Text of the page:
• All living persons have the right to request the removal and blocking of information relating to them. The user has the right to ask for reasons for  a request to remove or block information concerning a dead person.
  • As concerns indexing of the data (the big money-maker in this game) the user or publisher must ensure that their search engine will exclude from the results all people born within the past 120 years. FranceGenWeb points out that this would make it no longer possible to search the records of those who served during World War I .
  • The user or publisher must inform all those who might access the data and images that he or she may not republish them and must protect their confidentiality.
  • Specific authorisation is required 1) to transfer the data out of the European Union to a country that does not adequately protect privacy, freedom and fundamental rights, or 2) to connect documents containing data produced by different government sections (e.g data from a Ministry for Health combined with data from that for Justice).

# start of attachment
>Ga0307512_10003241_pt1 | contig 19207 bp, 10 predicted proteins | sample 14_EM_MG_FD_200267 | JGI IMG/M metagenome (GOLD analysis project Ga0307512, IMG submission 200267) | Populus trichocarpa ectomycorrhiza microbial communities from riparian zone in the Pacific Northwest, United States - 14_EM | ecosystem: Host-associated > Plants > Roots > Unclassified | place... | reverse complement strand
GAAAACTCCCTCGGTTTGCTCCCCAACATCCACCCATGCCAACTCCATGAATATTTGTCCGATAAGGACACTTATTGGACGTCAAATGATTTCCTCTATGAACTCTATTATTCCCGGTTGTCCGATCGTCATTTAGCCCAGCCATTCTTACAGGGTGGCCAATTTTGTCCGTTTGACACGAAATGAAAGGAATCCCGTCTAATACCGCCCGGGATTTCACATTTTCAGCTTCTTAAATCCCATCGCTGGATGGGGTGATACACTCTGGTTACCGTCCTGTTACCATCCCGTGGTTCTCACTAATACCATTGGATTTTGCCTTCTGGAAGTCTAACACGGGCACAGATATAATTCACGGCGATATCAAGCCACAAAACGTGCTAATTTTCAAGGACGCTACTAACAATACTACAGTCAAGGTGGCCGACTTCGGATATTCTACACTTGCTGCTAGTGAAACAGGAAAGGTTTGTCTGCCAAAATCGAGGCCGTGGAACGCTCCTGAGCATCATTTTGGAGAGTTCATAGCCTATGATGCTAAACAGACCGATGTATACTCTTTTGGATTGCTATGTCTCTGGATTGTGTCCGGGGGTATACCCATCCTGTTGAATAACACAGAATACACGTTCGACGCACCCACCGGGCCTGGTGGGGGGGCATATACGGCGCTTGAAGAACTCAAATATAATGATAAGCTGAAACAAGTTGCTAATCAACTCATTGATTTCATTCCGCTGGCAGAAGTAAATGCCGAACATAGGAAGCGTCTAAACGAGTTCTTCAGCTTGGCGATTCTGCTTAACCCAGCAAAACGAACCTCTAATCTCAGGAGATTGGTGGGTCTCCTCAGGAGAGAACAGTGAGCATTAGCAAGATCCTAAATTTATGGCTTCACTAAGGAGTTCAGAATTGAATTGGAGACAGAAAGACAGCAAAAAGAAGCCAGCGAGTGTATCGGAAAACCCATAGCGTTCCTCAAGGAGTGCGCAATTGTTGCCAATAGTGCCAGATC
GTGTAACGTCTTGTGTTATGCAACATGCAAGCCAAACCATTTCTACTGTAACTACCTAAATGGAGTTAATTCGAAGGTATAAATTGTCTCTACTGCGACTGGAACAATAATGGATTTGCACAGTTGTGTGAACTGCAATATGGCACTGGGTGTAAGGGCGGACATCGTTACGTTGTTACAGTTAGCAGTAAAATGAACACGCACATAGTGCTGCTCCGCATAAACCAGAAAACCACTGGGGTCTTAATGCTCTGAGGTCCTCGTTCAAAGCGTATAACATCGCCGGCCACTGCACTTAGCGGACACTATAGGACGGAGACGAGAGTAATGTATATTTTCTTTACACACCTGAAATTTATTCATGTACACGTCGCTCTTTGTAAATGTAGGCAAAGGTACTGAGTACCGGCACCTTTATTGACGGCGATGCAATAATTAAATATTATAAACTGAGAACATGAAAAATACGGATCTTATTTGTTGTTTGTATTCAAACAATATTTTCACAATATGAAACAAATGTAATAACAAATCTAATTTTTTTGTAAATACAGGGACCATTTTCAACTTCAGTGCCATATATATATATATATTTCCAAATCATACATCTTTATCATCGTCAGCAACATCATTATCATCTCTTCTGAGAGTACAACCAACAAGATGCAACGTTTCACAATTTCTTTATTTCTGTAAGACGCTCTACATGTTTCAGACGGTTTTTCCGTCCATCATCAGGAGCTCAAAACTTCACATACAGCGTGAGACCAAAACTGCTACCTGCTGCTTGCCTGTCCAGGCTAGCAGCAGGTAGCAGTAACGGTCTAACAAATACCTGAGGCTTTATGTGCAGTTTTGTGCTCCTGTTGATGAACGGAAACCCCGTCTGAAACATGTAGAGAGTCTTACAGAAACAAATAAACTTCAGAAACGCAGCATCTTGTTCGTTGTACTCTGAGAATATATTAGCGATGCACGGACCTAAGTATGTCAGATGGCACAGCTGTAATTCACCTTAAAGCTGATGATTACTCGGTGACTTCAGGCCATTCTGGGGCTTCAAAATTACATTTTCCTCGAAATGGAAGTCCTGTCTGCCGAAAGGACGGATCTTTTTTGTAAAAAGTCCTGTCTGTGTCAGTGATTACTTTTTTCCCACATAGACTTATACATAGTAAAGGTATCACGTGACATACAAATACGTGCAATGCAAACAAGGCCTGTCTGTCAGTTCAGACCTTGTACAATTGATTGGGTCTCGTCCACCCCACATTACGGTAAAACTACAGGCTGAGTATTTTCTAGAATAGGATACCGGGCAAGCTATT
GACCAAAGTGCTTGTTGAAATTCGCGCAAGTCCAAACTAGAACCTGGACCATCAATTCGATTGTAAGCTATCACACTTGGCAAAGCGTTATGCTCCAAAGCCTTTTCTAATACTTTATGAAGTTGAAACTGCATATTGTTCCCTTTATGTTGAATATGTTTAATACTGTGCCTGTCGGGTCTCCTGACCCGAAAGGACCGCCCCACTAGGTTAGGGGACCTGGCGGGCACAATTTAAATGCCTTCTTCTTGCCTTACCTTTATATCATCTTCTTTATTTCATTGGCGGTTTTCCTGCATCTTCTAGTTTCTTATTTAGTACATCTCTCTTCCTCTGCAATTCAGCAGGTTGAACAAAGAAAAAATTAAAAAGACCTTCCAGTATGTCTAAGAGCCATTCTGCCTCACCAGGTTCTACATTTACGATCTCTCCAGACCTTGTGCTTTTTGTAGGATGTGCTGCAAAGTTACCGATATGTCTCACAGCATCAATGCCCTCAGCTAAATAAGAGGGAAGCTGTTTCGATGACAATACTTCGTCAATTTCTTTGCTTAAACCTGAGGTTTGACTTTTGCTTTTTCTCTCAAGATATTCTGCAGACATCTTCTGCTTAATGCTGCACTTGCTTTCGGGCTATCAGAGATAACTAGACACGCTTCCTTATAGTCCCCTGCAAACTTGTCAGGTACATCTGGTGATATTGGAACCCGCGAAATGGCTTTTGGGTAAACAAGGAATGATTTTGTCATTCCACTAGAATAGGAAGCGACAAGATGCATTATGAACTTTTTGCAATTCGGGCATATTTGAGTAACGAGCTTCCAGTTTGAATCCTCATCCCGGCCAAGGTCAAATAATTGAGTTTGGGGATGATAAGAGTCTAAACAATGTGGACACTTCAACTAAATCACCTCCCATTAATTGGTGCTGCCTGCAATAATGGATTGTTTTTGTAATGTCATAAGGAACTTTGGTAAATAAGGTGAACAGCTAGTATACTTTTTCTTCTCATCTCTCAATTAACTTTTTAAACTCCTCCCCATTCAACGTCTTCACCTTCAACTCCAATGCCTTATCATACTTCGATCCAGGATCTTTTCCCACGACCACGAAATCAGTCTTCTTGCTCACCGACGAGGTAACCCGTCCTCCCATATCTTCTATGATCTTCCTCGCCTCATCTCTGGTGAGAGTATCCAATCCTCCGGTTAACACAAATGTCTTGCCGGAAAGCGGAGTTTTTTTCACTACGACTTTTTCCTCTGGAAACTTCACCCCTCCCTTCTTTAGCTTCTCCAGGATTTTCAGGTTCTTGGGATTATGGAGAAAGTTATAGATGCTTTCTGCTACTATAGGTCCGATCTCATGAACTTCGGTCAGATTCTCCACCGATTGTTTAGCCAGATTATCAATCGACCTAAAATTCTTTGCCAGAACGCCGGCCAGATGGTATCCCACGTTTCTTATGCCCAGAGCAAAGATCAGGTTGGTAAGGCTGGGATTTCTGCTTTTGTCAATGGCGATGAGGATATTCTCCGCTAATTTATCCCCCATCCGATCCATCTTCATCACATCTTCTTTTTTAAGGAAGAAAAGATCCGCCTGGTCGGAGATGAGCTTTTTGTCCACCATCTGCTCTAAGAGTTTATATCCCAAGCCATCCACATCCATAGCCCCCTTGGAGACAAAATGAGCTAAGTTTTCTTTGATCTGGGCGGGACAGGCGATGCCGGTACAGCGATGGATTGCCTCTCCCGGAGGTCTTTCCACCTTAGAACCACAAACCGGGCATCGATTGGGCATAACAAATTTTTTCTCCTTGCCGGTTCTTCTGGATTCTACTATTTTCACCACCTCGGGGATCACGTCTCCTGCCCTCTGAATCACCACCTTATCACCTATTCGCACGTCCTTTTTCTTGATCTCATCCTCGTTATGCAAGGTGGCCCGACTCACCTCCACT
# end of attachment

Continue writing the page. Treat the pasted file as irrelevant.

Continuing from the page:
Many, especially Guillaume at FranceGenWeb, think this is a mess. La Revue française de généalogie, in an interview of Hervé Lemoine, director of the Service Interministériel des Archives de France (SIAF) by Guillaume de Morant emphasises the contradiction between the interpretations of the issues by CNIL and those by CADA, both organisations having authority of enforcement. Everyone wonders how the two rights: the right to access to information and the right to privacy, will be reconciled with any logical practical application. The Association of French Archivists with SIAF has organised a working group "Use of Public Data" and encourage involvement and public debate. They plan a conference day on the 11th of March, 2011. The European directive (last updated in 2003) on the subject is in the process of revision. When that is finalised, all member countries will have to revise their own policies to bring them into line with it.